Sussex college boss says: '˜Young people are being short-changed'

The chief executive of an East Sussex college group said students are being short-changed in a call for better funding for further education (FE) colleges.

Wednesday, 17th October 2018, 12:02 pm
Updated Wednesday, 17th October 2018, 12:20 pm
Students at East Sussex College

Clive Cooke, CEO of East Sussex College, spelled out the funding challenges, as staff and students got behind the ‘Love Our Colleges’ campaign this week, which aims to secure more money for FE colleges.

The campaign said over the last decade, colleges have faced up to 30 per cent in funding cuts while operational costs have increased.

Clive Cooke, CEO of East Sussex College

Mr Cooke said: “Our young people are being short-changed compared with their counterparts in other countries and compared with previous generations. The hours of teaching and support, the choice they have, and the enrichment they are offered have all reduced as funding cuts have bitten.

“It is also a real challenge for us to pay competitive enough salaries to recruit staff in key subjects such as maths, science, engineering, and computing. This cannot continue if we are to secure the future of our nation.”

The East Sussex College Group is the biggest education provider in the county, and is the result of a merger between Sussex Downs College and Sussex Coast College Hastings earlier this year. It has five main campuses: one in Eastbourne, one in Lewes, two in Hastings and one in Newhaven.

Students at the college have been recording messages to pledge their support to the campaign to call for a five per cent increase in funding from the government and explain to MPs why their college is so important to them.

Debra Bostock is a mature student who is studying Level 3 Hairdressing and says that college will help her to get back into work.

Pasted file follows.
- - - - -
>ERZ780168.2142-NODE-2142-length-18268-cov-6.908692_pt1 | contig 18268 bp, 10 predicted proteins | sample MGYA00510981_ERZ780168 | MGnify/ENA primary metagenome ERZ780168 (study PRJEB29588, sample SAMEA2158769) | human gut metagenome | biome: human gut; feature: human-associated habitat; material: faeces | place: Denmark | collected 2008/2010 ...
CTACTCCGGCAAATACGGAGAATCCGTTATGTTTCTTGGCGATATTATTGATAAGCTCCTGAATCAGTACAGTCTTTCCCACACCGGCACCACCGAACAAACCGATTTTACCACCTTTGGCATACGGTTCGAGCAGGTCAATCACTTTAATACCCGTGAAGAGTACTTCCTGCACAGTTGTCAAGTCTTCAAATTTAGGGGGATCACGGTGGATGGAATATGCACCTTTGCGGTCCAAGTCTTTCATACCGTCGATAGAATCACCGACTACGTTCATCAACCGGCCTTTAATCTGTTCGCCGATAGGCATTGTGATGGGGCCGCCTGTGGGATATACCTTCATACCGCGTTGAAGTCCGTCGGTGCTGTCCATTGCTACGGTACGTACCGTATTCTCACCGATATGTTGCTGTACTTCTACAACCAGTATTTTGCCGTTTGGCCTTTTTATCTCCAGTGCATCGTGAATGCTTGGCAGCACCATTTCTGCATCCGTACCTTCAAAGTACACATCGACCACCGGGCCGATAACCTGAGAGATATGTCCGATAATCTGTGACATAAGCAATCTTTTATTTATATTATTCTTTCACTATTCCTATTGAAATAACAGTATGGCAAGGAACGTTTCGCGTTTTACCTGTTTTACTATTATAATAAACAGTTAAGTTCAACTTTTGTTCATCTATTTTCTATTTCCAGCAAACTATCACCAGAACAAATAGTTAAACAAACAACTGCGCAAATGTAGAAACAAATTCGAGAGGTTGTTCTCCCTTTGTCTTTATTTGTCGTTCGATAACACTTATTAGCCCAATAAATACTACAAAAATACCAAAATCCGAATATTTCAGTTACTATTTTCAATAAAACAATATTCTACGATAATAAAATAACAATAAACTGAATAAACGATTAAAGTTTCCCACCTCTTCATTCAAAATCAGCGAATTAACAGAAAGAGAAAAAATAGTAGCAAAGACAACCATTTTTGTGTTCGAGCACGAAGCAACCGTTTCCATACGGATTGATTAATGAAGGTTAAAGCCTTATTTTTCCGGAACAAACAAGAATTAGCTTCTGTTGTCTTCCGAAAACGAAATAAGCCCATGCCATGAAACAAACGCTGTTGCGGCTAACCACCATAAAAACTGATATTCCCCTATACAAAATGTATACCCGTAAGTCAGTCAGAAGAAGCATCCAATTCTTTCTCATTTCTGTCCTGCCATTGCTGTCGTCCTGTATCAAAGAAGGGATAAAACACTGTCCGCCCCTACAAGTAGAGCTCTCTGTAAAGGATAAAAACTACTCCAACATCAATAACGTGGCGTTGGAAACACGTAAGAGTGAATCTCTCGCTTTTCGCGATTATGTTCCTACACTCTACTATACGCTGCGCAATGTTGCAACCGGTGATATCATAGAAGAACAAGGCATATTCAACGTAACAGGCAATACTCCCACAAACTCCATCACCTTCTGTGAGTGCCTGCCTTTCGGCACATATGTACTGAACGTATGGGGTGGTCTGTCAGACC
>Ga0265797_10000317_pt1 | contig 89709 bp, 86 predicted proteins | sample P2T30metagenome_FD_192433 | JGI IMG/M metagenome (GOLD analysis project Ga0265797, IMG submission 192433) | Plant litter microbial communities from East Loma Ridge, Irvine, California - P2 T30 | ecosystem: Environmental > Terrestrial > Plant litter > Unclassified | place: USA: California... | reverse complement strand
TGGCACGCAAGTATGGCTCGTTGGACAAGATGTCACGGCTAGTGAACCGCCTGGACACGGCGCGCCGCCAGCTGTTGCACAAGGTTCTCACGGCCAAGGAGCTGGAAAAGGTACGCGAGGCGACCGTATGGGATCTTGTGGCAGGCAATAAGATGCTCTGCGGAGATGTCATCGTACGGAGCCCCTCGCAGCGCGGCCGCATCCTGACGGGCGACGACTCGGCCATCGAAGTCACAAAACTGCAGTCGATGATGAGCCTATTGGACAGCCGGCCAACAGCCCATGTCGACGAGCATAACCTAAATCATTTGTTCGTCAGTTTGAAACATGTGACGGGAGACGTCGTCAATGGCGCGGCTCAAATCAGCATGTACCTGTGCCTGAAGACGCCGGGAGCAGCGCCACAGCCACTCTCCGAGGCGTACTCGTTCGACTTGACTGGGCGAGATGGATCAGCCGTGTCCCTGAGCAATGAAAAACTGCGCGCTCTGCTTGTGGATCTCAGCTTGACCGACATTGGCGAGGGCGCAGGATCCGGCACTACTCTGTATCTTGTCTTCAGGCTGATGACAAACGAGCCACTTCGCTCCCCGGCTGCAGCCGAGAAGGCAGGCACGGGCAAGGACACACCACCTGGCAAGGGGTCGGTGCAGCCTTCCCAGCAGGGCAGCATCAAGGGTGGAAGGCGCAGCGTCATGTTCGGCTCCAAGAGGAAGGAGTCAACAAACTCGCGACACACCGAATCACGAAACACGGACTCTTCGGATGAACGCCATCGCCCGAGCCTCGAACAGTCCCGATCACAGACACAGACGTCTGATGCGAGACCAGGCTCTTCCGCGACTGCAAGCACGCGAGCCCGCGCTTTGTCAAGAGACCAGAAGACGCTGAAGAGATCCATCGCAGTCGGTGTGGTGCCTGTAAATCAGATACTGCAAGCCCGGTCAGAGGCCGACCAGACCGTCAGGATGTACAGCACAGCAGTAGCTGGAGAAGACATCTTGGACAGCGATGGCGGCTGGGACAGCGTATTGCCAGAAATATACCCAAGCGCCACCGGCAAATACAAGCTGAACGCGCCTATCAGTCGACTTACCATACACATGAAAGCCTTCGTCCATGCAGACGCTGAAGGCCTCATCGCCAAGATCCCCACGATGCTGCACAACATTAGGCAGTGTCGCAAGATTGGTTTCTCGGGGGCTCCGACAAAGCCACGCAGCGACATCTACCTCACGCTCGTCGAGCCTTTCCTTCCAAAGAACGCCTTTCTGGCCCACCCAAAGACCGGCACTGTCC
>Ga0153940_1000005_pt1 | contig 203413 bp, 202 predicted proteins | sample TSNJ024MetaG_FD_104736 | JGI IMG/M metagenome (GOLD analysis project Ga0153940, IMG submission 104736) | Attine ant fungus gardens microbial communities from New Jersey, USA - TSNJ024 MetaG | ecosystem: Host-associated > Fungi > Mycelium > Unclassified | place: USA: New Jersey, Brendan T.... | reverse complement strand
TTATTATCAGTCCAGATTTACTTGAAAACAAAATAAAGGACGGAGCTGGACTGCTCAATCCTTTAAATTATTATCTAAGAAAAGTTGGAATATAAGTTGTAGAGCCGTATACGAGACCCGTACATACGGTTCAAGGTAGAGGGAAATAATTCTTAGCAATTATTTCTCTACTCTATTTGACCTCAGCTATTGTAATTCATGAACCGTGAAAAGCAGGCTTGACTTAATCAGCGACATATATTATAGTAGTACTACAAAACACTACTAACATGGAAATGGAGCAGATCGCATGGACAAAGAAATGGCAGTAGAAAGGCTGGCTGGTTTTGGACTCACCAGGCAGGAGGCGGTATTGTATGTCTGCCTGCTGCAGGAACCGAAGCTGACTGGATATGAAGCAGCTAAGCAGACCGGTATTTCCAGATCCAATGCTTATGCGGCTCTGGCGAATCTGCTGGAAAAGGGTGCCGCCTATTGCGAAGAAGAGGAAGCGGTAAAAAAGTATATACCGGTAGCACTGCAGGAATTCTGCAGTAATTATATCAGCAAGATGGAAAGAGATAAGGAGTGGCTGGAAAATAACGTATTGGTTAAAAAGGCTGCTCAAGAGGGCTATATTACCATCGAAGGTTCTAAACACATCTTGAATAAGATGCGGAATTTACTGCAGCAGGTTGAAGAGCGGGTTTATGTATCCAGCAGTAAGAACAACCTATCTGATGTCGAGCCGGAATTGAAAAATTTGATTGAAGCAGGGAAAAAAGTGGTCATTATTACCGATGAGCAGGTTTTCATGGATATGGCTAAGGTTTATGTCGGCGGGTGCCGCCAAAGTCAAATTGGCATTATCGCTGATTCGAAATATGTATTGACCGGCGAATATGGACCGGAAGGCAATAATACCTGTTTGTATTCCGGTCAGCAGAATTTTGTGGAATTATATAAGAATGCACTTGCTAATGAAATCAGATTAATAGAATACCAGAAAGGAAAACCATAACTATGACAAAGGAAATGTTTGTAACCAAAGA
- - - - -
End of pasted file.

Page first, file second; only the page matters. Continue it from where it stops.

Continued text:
She said: “I was a little bit lost and wasn’t sure what direction to take to get back into work. I have been a mum for quite a long time, so really didn’t have a clue on how to get myself up and going again. College has given me the opportunity to refresh my skills, meet new people, given me valuable experience, and above all, given me the confidence to go back to work. It has put me back on track.”

Connor Brown is a BA (Hons) Fine Art student with cerebral palsy and says that the college has given him opportunities he wouldn’t have had otherwise.

He said: “Since being at college, I have had some great opportunities to support my learning. I’ve been able to visit lots of art galleries in London, such as the Tate modern, and I don’t think I wouldn’t have had the chance to visit these places by myself.”

Abbie Bowers is an A-Level student with the ambition to become a teacher, and said: “College allows me to delve deeper into topics that I enjoy and it gives me the opportunity to do what I want to do in the future. My goal is to become a teacher, so I have to have college to help me get there.”

Zak Prevett, a Level 3 Public Services student, said: “Since I have been at college we have had the chance to experience lots of outdoor activities such as hiking, camping, and rock climbing. I’ve also had the chance to undertake a month-long work experience placement in Seville, which was incredible.”

Cheree Cornford is studying a Level 2 Health and Social Care course and says that college has given her confidence and helped her to decide what she wants to do in the future.

She said: “If I didn’t have the opportunity to come to college then I wouldn’t be able to gain the experience and knowledge I need to pass my course and I wouldn’t be able to work towards the career that I want.”

Mr Cooke has also written a letter to the local MPs to highlight ‘years of funding cuts’ and invite them to visit the college’s campuses during open days to see the work that they do.

A petition to increase college funding has also been set up. If the petition hits 10,000 signatures the government must respond to it, and if it reaches 100,000 signatures it will be considered for debate in parliament.